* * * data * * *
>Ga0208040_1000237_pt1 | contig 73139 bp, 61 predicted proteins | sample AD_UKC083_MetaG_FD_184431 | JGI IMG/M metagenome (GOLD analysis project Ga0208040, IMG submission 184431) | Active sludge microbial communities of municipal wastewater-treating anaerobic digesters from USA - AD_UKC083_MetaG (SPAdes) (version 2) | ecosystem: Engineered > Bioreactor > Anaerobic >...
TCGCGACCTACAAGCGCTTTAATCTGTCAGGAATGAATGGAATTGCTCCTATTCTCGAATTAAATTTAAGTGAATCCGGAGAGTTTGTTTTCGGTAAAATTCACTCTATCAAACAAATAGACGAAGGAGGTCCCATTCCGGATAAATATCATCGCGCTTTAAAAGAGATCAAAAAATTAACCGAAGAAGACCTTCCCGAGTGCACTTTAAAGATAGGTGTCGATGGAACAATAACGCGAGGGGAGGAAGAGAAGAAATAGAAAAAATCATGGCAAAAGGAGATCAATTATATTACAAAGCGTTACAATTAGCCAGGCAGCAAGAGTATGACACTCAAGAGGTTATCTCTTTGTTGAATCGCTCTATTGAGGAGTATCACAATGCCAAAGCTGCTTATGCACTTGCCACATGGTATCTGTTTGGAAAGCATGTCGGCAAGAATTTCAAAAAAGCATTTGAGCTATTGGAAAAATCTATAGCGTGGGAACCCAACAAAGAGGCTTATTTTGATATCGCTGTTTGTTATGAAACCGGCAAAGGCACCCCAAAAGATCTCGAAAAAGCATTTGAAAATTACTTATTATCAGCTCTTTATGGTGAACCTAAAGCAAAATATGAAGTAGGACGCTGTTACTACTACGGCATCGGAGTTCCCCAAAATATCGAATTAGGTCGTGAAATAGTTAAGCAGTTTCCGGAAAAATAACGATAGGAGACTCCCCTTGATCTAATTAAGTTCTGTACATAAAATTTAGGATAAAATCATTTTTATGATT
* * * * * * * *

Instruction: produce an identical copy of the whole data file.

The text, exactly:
>Ga0208040_1000237_pt1 | contig 73139 bp, 61 predicted proteins | sample AD_UKC083_MetaG_FD_184431 | JGI IMG/M metagenome (GOLD analysis project Ga0208040, IMG submission 184431) | Active sludge microbial communities of municipal wastewater-treating anaerobic digesters from USA - AD_UKC083_MetaG (SPAdes) (version 2) | ecosystem: Engineered > Bioreactor > Anaerobic >...
TCGCGACCTACAAGCGCTTTAATCTGTCAGGAATGAATGGAATTGCTCCTATTCTCGAATTAAATTTAAGTGAATCCGGAGAGTTTGTTTTCGGTAAAATTCACTCTATCAAACAAATAGACGAAGGAGGTCCCATTCCGGATAAATATCATCGCGCTTTAAAAGAGATCAAAAAATTAACCGAAGAAGACCTTCCCGAGTGCACTTTAAAGATAGGTGTCGATGGAACAATAACGCGAGGGGAGGAAGAGAAGAAATAGAAAAAATCATGGCAAAAGGAGATCAATTATATTACAAAGCGTTACAATTAGCCAGGCAGCAAGAGTATGACACTCAAGAGGTTATCTCTTTGTTGAATCGCTCTATTGAGGAGTATCACAATGCCAAAGCTGCTTATGCACTTGCCACATGGTATCTGTTTGGAAAGCATGTCGGCAAGAATTTCAAAAAAGCATTTGAGCTATTGGAAAAATCTATAGCGTGGGAACCCAACAAAGAGGCTTATTTTGATATCGCTGTTTGTTATGAAACCGGCAAAGGCACCCCAAAAGATCTCGAAAAAGCATTTGAAAATTACTTATTATCAGCTCTTTATGGTGAACCTAAAGCAAAATATGAAGTAGGACGCTGTTACTACTACGGCATCGGAGTTCCCCAAAATATCGAATTAGGTCGTGAAATAGTTAAGCAGTTTCCGGAAAAATAACGATAGGAGACTCCCCTTGATCTAATTAAGTTCTGTACATAAAATTTAGGATAAAATCATTTTTATGATT